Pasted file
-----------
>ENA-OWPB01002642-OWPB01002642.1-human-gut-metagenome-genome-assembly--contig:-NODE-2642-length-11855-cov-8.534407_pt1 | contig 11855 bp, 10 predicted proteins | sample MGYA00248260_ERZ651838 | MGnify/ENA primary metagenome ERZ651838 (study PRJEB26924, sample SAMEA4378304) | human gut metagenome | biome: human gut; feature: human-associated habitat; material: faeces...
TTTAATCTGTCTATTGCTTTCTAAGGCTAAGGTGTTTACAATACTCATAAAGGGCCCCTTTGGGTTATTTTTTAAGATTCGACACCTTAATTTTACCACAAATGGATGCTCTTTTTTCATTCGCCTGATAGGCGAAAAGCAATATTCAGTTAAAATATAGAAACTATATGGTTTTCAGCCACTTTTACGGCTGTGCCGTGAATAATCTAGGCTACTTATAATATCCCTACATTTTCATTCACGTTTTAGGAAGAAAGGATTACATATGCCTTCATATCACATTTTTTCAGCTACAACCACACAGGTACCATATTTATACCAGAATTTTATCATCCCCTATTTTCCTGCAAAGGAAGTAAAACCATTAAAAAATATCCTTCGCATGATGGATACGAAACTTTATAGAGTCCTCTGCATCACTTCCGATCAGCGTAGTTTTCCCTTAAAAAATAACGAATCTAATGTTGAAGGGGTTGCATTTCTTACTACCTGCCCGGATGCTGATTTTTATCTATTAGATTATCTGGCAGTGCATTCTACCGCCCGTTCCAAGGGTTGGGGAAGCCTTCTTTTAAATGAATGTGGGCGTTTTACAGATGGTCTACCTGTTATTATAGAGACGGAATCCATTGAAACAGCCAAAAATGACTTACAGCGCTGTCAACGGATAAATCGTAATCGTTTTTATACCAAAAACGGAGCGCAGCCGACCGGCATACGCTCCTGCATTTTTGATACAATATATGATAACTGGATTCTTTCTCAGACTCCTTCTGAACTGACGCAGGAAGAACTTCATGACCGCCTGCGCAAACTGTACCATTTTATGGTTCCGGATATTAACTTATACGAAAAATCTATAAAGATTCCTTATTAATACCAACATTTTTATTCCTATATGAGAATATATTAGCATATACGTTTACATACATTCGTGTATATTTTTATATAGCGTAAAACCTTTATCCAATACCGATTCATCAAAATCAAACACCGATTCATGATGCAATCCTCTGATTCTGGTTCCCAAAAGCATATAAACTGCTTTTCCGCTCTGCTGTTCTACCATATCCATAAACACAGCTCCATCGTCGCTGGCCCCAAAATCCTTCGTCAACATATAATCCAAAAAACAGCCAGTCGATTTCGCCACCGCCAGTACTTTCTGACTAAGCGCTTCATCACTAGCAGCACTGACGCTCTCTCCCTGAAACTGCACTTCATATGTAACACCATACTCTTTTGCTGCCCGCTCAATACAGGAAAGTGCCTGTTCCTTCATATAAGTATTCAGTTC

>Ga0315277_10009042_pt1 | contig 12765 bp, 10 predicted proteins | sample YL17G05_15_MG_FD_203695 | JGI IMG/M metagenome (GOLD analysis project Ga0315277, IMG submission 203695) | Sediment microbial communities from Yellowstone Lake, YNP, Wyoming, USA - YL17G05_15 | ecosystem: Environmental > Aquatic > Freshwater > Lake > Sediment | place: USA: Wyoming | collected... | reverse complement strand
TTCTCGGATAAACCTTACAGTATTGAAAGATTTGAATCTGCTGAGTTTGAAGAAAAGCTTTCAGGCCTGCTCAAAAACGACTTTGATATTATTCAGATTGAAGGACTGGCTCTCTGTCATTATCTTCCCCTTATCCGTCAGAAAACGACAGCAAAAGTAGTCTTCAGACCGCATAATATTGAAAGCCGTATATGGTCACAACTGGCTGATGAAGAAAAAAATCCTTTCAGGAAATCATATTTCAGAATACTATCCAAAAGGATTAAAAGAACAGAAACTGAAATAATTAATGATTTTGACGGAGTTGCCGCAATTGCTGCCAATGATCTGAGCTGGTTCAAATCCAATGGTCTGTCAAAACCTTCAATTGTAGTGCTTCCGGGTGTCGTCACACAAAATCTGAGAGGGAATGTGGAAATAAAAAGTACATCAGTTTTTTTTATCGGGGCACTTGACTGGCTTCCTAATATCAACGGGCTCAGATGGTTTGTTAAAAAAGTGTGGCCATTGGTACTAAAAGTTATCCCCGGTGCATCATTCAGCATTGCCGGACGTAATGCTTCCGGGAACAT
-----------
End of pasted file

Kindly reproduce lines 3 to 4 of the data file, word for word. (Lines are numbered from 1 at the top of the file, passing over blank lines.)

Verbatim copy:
>Ga0315277_10009042_pt1 | contig 12765 bp, 10 predicted proteins | sample YL17G05_15_MG_FD_203695 | JGI IMG/M metagenome (GOLD analysis project Ga0315277, IMG submission 203695) | Sediment microbial communities from Yellowstone Lake, YNP, Wyoming, USA - YL17G05_15 | ecosystem: Environmental > Aquatic > Freshwater > Lake > Sediment | place: USA: Wyoming | collected... | reverse complement strand
TTCTCGGATAAACCTTACAGTATTGAAAGATTTGAATCTGCTGAGTTTGAAGAAAAGCTTTCAGGCCTGCTCAAAAACGACTTTGATATTATTCAGATTGAAGGACTGGCTCTCTGTCATTATCTTCCCCTTATCCGTCAGAAAACGACAGCAAAAGTAGTCTTCAGACCGCATAATATTGAAAGCCGTATATGGTCACAACTGGCTGATGAAGAAAAAAATCCTTTCAGGAAATCATATTTCAGAATACTATCCAAAAGGATTAAAAGAACAGAAACTGAAATAATTAATGATTTTGACGGAGTTGCCGCAATTGCTGCCAATGATCTGAGCTGGTTCAAATCCAATGGTCTGTCAAAACCTTCAATTGTAGTGCTTCCGGGTGTCGTCACACAAAATCTGAGAGGGAATGTGGAAATAAAAAGTACATCAGTTTTTTTTATCGGGGCACTTGACTGGCTTCCTAATATCAACGGGCTCAGATGGTTTGTTAAAAAAGTGTGGCCATTGGTACTAAAAGTTATCCCCGGTGCATCATTCAGCATTGCCGGACGTAATGCTTCCGGGAACAT